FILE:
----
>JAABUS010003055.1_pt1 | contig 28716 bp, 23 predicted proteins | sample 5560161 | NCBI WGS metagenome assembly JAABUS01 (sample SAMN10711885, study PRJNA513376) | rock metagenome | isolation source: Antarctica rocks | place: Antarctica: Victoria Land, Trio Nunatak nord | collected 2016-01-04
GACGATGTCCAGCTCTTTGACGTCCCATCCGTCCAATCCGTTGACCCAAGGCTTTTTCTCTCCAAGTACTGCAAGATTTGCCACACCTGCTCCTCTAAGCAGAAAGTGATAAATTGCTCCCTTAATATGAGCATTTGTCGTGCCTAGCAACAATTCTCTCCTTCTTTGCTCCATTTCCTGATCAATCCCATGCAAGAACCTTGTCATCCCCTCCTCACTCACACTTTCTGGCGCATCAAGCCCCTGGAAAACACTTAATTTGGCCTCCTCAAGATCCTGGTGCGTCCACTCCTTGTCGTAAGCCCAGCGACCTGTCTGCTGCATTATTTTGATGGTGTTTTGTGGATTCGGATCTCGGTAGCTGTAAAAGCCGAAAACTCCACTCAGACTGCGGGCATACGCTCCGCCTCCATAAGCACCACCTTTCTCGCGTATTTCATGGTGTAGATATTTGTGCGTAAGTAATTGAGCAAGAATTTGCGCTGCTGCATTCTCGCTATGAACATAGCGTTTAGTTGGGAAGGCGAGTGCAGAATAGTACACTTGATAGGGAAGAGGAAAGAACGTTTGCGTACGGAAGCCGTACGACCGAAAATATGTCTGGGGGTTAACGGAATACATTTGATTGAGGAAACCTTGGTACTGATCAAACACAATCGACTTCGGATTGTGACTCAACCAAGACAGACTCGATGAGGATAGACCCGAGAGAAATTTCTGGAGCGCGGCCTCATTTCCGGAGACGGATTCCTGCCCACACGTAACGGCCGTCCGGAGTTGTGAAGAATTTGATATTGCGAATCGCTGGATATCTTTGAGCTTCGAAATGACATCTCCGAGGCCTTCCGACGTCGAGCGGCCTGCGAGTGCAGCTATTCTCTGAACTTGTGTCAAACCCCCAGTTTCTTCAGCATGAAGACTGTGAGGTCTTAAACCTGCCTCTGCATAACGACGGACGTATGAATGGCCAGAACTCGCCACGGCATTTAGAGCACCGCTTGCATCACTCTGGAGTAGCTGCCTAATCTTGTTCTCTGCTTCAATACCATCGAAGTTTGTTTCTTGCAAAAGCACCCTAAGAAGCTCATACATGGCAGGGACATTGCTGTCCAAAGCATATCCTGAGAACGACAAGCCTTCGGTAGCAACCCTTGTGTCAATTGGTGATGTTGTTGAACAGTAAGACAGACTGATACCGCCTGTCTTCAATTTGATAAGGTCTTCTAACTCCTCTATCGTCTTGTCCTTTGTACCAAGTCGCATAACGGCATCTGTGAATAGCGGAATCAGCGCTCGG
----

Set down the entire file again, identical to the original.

>JAABUS010003055.1_pt1 | contig 28716 bp, 23 predicted proteins | sample 5560161 | NCBI WGS metagenome assembly JAABUS01 (sample SAMN10711885, study PRJNA513376) | rock metagenome | isolation source: Antarctica rocks | place: Antarctica: Victoria Land, Trio Nunatak nord | collected 2016-01-04
GACGATGTCCAGCTCTTTGACGTCCCATCCGTCCAATCCGTTGACCCAAGGCTTTTTCTCTCCAAGTACTGCAAGATTTGCCACACCTGCTCCTCTAAGCAGAAAGTGATAAATTGCTCCCTTAATATGAGCATTTGTCGTGCCTAGCAACAATTCTCTCCTTCTTTGCTCCATTTCCTGATCAATCCCATGCAAGAACCTTGTCATCCCCTCCTCACTCACACTTTCTGGCGCATCAAGCCCCTGGAAAACACTTAATTTGGCCTCCTCAAGATCCTGGTGCGTCCACTCCTTGTCGTAAGCCCAGCGACCTGTCTGCTGCATTATTTTGATGGTGTTTTGTGGATTCGGATCTCGGTAGCTGTAAAAGCCGAAAACTCCACTCAGACTGCGGGCATACGCTCCGCCTCCATAAGCACCACCTTTCTCGCGTATTTCATGGTGTAGATATTTGTGCGTAAGTAATTGAGCAAGAATTTGCGCTGCTGCATTCTCGCTATGAACATAGCGTTTAGTTGGGAAGGCGAGTGCAGAATAGTACACTTGATAGGGAAGAGGAAAGAACGTTTGCGTACGGAAGCCGTACGACCGAAAATATGTCTGGGGGTTAACGGAATACATTTGATTGAGGAAACCTTGGTACTGATCAAACACAATCGACTTCGGATTGTGACTCAACCAAGACAGACTCGATGAGGATAGACCCGAGAGAAATTTCTGGAGCGCGGCCTCATTTCCGGAGACGGATTCCTGCCCACACGTAACGGCCGTCCGGAGTTGTGAAGAATTTGATATTGCGAATCGCTGGATATCTTTGAGCTTCGAAATGACATCTCCGAGGCCTTCCGACGTCGAGCGGCCTGCGAGTGCAGCTATTCTCTGAACTTGTGTCAAACCCCCAGTTTCTTCAGCATGAAGACTGTGAGGTCTTAAACCTGCCTCTGCATAACGACGGACGTATGAATGGCCAGAACTCGCCACGGCATTTAGAGCACCGCTTGCATCACTCTGGAGTAGCTGCCTAATCTTGTTCTCTGCTTCAATACCATCGAAGTTTGTTTCTTGCAAAAGCACCCTAAGAAGCTCATACATGGCAGGGACATTGCTGTCCAAAGCATATCCTGAGAACGACAAGCCTTCGGTAGCAACCCTTGTGTCAATTGGTGATGTTGTTGAACAGTAAGACAGACTGATACCGCCTGTCTTCAATTTGATAAGGTCTTCTAACTCCTCTATCGTCTTGTCCTTTGTACCAAGTCGCATAACGGCATCTGTGAATAGCGGAATCAGCGCTCGG